Gabbard told the panel her own Google Ads account was temporarily shut down during her presidential campaign and then reinstated with “no explanation” or apology.
George Washington University Law Center Professor Jonathan Turley testified about the threat to free speech from government officials overstepping their bounds.
He said if an official calls an employer to get someone fired over speech, “that is government action [and] that is a violation of the First Amendment.” Because online speech has become “much of what is the marketplace of ideas,” this relationship is one of the “most serious threats against free speech.”
There was also a discussion of allegations that the federal government targeted parents who protested at school board meetings. Last week, Jordan issued subpoenas to the FBI, the DOJ, and the Education Department related to these accusations.
Rep. Elise Stefanik said the FBI is “illegally targeting the American people [and] parents” and equating them with “domestic terrorists.”
Democratic committee members pushed back against some of their Republican colleagues and some of the panelists. Several, including Ranking Member Stacey Plaskett, D-Virgin Islands, said the FBI did not target parents but instead investigated threats of violence.
Plaskett also questioned the usefulness of the subcommittee, which she said seems like “little more than a political stunt.”
She said “congressional oversight can serve to protect … integrity,” but that Republicans want people to believe these agencies are “part of a deep state cabal” when they are simply “doing their best to protect us from sliding into chaos.”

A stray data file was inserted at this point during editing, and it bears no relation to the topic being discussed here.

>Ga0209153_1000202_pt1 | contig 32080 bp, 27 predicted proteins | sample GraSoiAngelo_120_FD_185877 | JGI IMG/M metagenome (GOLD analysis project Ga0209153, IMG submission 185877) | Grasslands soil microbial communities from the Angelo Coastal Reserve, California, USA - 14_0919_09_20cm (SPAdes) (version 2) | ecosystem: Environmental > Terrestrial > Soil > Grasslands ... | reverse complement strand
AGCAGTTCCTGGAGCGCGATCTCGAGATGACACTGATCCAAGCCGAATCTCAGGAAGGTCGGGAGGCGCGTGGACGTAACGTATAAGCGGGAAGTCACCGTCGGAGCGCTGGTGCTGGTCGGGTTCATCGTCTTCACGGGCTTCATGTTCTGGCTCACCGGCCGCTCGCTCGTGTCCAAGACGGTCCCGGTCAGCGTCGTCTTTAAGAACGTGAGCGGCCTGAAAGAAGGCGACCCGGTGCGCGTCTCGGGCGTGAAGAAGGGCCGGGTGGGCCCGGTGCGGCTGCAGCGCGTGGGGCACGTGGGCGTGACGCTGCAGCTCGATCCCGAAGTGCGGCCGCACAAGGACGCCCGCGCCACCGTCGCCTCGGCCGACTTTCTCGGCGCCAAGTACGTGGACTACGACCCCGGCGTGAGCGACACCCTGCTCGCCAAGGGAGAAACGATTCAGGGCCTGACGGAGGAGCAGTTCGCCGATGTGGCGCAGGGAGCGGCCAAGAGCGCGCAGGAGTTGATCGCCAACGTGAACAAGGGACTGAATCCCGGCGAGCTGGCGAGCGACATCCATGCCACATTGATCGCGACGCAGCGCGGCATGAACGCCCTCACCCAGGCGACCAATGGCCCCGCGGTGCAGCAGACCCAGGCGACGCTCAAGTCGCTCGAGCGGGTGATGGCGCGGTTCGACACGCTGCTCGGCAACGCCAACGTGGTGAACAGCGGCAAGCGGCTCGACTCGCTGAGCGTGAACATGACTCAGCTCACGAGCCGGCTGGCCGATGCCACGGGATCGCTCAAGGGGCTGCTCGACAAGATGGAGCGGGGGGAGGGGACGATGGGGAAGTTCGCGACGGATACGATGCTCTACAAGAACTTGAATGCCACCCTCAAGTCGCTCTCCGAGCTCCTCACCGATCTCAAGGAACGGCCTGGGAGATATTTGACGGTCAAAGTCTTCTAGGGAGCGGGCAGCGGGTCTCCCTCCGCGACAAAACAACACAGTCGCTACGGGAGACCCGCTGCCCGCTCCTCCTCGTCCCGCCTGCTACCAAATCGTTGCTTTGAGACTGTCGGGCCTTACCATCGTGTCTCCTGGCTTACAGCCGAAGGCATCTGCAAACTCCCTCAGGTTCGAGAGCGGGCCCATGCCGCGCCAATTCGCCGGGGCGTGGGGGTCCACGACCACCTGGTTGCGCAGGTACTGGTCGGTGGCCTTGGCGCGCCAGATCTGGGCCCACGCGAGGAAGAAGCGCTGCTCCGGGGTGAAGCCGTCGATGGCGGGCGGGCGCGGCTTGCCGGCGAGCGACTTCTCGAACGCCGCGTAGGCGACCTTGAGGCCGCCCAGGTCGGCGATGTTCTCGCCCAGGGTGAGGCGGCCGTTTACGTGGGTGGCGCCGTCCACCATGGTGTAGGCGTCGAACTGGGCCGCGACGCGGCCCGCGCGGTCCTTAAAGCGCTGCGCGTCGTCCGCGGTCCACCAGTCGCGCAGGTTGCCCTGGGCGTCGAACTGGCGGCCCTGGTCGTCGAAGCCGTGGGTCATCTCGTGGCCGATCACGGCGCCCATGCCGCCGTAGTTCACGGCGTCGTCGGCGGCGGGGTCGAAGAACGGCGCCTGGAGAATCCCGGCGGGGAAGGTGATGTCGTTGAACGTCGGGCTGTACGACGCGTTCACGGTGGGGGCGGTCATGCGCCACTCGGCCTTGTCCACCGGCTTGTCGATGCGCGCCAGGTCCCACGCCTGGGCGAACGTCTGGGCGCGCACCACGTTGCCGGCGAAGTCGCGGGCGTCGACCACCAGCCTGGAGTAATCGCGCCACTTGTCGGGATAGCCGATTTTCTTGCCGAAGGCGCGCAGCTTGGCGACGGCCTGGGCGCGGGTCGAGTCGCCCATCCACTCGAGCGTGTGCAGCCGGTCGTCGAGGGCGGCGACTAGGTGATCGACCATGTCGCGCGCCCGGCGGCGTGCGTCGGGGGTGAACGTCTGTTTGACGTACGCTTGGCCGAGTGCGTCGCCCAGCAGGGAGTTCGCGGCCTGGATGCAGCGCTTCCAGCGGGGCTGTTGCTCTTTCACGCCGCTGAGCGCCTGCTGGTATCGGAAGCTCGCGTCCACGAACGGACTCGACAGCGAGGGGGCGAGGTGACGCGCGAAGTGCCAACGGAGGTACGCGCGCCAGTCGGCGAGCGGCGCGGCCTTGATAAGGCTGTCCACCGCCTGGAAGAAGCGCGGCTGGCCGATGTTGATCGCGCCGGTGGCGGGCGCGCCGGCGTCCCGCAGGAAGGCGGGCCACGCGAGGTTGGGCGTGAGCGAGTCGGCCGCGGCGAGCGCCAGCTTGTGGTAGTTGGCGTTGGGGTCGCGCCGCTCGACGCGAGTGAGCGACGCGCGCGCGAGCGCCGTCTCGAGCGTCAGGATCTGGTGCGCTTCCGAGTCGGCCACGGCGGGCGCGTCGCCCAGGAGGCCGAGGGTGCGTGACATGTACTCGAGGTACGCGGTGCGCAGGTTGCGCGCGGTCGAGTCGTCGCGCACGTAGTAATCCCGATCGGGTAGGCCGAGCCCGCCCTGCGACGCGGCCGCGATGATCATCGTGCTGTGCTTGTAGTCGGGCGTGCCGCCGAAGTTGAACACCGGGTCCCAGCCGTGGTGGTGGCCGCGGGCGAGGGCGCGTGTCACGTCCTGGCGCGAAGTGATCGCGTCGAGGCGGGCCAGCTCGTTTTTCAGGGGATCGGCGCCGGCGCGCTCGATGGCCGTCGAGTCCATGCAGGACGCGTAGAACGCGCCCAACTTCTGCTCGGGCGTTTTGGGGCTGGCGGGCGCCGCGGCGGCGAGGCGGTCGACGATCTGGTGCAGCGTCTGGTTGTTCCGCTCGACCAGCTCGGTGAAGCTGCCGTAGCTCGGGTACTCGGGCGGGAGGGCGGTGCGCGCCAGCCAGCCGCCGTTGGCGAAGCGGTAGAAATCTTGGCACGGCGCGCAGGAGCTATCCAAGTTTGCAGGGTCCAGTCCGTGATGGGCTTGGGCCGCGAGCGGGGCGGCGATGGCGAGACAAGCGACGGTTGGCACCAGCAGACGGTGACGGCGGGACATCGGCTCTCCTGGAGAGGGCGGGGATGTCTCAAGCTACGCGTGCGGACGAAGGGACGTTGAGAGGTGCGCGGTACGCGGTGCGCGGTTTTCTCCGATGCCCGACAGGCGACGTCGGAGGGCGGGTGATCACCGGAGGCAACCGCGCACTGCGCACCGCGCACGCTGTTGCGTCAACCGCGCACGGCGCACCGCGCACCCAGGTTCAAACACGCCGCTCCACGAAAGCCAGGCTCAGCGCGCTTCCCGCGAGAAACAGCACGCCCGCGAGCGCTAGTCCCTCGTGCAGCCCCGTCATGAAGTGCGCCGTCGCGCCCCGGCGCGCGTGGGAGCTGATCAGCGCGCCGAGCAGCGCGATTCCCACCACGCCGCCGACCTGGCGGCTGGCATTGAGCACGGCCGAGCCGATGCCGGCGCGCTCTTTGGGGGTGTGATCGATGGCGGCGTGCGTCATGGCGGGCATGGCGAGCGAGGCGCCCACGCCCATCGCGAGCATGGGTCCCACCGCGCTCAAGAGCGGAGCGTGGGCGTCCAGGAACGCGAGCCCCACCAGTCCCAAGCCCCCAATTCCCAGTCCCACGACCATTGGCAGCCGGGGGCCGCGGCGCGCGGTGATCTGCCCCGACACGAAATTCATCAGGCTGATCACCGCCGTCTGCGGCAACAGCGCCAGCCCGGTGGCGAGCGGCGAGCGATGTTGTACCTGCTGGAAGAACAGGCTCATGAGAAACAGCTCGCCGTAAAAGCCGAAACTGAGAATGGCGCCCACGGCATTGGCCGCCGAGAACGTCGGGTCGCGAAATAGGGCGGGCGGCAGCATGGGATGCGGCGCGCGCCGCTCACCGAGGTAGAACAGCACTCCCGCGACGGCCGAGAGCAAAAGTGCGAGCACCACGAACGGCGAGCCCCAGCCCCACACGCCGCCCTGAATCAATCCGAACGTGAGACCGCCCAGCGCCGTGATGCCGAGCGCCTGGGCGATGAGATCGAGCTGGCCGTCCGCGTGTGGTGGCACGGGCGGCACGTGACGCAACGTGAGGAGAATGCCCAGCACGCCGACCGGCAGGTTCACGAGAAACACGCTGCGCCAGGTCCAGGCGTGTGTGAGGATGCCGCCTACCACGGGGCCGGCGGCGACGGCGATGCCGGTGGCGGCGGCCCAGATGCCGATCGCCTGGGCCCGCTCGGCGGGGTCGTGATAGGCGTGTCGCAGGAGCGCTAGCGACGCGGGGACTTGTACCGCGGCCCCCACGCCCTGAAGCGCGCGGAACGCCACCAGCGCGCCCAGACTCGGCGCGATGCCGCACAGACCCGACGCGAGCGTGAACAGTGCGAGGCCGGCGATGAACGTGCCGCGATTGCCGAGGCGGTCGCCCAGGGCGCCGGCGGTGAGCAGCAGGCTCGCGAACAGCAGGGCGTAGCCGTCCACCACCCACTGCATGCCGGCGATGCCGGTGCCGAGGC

Democrats, Plaskett added, will not allow Republicans to prevent “ongoing legitimate investigations into President Trump, any other president, and others in his orbit.”
Jordan said in subsequent hearings several FBI whistleblowers will address the weaponization of the agency. He said they are expected to testify on the bureau’s leadership, which he said is “rotten at its core.”
The whistleblowers, he said, have information showing “the FBI accepts private user information from Facebook without the user’s consent.” Others are expected to testify about being fired after filling out anonymous surveys from their managers.
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Tyler Arnold is a staff reporter for the National Catholic Register. He previously worked at The Center Square and has been published in a variety of outlets, including The Associated Press, National Review, The American Conservative and The Federalist.